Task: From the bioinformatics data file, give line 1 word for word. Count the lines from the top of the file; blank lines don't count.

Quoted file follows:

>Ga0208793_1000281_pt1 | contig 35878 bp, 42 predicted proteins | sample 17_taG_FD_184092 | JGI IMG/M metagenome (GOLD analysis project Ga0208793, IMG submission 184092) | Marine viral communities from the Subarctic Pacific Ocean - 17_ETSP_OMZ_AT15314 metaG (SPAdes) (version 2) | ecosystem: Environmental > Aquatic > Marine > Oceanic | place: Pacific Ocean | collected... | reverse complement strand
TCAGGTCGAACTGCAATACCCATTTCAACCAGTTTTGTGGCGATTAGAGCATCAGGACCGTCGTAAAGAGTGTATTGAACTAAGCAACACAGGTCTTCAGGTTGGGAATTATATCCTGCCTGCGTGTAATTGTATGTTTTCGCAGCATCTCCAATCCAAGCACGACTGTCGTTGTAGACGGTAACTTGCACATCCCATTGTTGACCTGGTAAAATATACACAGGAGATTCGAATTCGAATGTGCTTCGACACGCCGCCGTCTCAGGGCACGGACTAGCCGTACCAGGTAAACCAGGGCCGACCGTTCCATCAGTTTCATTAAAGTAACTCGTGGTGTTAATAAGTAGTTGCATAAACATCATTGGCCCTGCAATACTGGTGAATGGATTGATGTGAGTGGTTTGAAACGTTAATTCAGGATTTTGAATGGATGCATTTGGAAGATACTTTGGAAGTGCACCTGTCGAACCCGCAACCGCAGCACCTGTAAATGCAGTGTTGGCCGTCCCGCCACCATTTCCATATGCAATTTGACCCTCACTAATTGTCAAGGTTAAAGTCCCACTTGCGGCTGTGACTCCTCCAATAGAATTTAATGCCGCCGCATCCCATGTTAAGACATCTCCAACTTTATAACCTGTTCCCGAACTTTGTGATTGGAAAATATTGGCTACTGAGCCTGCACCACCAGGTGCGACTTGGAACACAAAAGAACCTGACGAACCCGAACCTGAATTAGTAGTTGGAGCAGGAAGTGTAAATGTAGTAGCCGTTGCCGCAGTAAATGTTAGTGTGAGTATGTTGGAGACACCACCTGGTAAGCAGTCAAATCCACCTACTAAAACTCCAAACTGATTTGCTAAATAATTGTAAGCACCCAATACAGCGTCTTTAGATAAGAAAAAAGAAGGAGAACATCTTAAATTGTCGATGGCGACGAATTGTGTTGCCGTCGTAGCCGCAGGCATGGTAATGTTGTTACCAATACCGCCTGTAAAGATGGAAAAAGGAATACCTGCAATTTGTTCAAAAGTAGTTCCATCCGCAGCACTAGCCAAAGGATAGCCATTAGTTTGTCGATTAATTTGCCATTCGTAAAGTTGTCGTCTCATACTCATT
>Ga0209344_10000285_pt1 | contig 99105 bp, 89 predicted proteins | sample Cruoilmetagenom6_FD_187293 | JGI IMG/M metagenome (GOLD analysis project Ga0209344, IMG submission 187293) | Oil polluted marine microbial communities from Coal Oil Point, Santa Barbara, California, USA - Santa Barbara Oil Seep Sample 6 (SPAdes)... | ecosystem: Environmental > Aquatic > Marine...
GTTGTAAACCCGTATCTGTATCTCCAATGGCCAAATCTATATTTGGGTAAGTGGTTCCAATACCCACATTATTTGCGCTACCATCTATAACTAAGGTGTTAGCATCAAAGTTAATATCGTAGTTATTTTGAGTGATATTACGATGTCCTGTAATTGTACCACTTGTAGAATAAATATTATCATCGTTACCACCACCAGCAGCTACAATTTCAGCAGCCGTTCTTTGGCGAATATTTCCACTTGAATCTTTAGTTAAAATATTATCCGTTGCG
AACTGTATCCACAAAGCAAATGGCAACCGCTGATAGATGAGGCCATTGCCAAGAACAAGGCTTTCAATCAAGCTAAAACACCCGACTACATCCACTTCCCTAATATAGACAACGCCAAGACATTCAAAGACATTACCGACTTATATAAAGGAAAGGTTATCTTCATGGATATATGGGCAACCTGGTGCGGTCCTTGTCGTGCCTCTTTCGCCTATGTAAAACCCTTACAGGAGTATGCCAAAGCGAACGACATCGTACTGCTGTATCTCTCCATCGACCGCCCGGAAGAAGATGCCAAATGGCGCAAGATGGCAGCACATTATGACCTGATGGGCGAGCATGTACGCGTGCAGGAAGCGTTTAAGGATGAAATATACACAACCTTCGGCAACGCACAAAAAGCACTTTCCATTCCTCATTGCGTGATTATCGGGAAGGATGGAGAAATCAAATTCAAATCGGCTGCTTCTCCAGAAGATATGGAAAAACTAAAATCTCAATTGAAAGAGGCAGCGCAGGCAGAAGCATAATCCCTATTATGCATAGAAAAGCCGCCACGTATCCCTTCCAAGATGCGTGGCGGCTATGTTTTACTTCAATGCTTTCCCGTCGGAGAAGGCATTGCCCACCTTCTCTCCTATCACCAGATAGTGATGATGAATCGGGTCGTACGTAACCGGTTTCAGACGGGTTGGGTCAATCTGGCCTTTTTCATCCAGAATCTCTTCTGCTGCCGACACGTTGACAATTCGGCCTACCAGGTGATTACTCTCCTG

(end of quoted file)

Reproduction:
>Ga0208793_1000281_pt1 | contig 35878 bp, 42 predicted proteins | sample 17_taG_FD_184092 | JGI IMG/M metagenome (GOLD analysis project Ga0208793, IMG submission 184092) | Marine viral communities from the Subarctic Pacific Ocean - 17_ETSP_OMZ_AT15314 metaG (SPAdes) (version 2) | ecosystem: Environmental > Aquatic > Marine > Oceanic | place: Pacific Ocean | collected... | reverse complement strand